And the Word was God

So our reading from the Gospel of John this evening is one of the three chosen Gospel readings for Christmas Eve services around the world in mainline churches. It’s quite the heavy passage if you really think about it for a moment. Listen to how it begins, “in the beginning was the Word and the Word was with God and the Word was God. He was in the beginning with God.

This first sentence is of course telling us about who? Well about the one who’s birth we celebrate this evening, the Son of God, the Word who became flesh and lived among us, Jesus Christ himself. But this first passage tells us more about who this Jesus is than just that he lived a life on earth here amongst us. And this is where it can get a bit tough. In the beginning was the Word. The beginning of what? Of life? Of time? Well we’re not really sure. But we know that apparently, the first thing, the beginning thing, was the Word and that that Word was not only with God, but is God himself.

This same Word who comes into the world and becomes flesh – Jesus Christ – is eternal, he wasn’t created, he simply is, because he is God. Always has been, always will be God. Hebrews even affirms for us that this Word, Jesus, is the exact imprint of God, God himself, not some lesser being, not merely an angel or a Spirit, but God himself. And yet, even though he is God, not created, not an Angel, in the beginning with God, he is also some how distinct, he is the one who, unlike the Father, is sent, who comes to earth, who becomes flesh to live among us while remaining God, one with God, and this Jesus we refer to as God’s one true and only Son. So we distinguish this Word from God our Father in one way, he is sent by the Father and as we learn elsewhere, by the Holy Spirit (born of the Holy Spirit).

Okay, so why is this, ‘theological description’ this seemingly academic mumbo jumbo so important? Well, let me start with saying that it took the Church a few centuries to work out exactly how this Word, the Son of God, Jesus Christ, was or could be God himself, and yet spoken of separately from God as we hear in this passage from John. Not easy stuff. But here’s why it was so critical to understand how we can refer to Jesus as God: ask yourself this question. When verse 3 says, “all things – that’s you and I – your kids and grandkids – came into being through the Word, and nothing at all, not a rock or stone, or river, or human being, came into being, could ever exist, without him” ask yourself this: could it be possible for a created thing to bring everything into existence? Wouldn’t something else have to create a created thing before it could bring other created things into existence? Just like a family, a mother and father bring their child into existence, but a man and woman brought that mother into existence, and another man and woman brought that father into existence, and so on. But what John is saying here in our Gospel, is that God simply is, that Jesus Christ, is God and God simply is, without anything or anyone else creating him. So God brought all things that are into existence.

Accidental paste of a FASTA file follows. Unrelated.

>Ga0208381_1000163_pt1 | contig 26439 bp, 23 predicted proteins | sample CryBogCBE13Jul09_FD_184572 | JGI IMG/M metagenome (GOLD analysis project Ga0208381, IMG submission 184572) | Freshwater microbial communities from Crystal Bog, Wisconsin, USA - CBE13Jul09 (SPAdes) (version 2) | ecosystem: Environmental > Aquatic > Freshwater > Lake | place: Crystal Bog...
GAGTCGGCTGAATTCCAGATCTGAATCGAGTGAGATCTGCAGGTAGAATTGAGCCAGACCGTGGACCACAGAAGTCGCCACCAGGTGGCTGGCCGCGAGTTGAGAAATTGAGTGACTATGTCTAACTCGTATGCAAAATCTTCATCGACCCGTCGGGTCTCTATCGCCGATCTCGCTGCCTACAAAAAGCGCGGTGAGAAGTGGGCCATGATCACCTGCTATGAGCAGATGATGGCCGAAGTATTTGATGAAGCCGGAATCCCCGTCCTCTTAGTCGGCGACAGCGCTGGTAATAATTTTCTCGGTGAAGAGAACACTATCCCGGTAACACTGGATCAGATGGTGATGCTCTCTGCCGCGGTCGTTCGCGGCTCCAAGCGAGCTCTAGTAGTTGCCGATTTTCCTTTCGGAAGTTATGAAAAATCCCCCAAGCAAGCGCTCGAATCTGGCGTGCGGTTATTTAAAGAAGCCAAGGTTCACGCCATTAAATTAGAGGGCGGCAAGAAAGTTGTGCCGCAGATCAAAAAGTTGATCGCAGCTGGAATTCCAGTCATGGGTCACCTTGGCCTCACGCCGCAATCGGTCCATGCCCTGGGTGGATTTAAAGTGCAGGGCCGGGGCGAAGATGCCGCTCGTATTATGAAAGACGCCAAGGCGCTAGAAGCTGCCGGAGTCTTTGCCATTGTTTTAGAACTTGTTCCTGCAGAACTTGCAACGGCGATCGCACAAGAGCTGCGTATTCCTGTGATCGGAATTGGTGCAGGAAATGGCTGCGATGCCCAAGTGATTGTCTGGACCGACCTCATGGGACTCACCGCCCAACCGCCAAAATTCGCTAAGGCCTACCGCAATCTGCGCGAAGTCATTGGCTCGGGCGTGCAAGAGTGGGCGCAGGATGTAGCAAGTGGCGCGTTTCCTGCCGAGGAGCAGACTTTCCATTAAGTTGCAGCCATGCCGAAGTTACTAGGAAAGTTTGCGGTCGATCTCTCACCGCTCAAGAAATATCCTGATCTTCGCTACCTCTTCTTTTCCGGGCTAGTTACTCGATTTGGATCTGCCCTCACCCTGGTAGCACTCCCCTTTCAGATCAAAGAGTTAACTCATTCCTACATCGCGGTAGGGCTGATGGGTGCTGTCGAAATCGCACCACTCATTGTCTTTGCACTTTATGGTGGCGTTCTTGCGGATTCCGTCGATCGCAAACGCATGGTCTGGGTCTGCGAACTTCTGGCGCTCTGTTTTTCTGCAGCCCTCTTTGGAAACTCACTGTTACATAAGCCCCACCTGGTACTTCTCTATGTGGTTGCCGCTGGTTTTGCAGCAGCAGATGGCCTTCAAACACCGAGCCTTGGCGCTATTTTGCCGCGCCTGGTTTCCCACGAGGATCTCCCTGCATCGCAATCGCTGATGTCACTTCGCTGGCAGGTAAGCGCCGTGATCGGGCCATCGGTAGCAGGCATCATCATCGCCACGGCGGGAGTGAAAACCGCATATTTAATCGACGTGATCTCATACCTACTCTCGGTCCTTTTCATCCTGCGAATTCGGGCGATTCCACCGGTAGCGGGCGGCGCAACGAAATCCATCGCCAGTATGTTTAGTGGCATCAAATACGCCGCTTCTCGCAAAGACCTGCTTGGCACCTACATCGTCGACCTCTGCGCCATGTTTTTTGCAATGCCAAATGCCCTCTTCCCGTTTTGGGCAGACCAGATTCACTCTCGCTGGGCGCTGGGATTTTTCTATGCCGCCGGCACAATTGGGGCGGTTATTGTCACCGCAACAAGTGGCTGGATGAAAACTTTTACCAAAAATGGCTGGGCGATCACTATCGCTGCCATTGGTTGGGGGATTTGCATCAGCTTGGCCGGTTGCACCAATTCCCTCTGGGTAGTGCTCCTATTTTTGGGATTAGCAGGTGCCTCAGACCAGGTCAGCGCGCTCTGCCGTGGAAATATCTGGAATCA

So God created all things and brought them into existence, from our first ancestors, all the way through to us, from the glaciers, all the way through to our Appalachian and Rocky Mountains, to our great lakes. Here’s the really important part in all of this. Yes, he brought everything into existence. But he didn’t then sort of stand back and say, ‘ah, my work here is done.’ No, he ordered everything in order that all of creation might be, in its own way – every single person, every mountain, every sunset, every action, every child born, every word of love and every flower that blooms – might in its own way reflect God’s very own being in its particular proportion, to the extent that it can in its created being. That’s why he made everything that is: so that each thing could reveal to other things, the love of God.

Of course throughout Advent, we’ve been exploring our failure to live into this purpose for which we were made, otherwise known as the effect of the fall, or sin. Why do we do this? Why don’t we just talk about all the good stuff Jesus is going to do? Because we’ve heard that we are still having to live in a world that experiences the effects of sin, we see it all around us and we see it in our own hearts, from hatred, violence, bigotry, murder, corruption, to treating each other poorly, to holding grudges, to reacting to one another so defensively and so harshly, that we end up alienating people from our lives, to gossiping and talking about others behind people’s backs, to cheating on one another, to stealing away hope and acceptance where people are ashamed, fearful, hurting, or confused. All these are the effects of sin that are manifested in so many different ways by all of us. No one is good, no not one, say our psalms. If you say you have no sin, John says, the truth is not in you.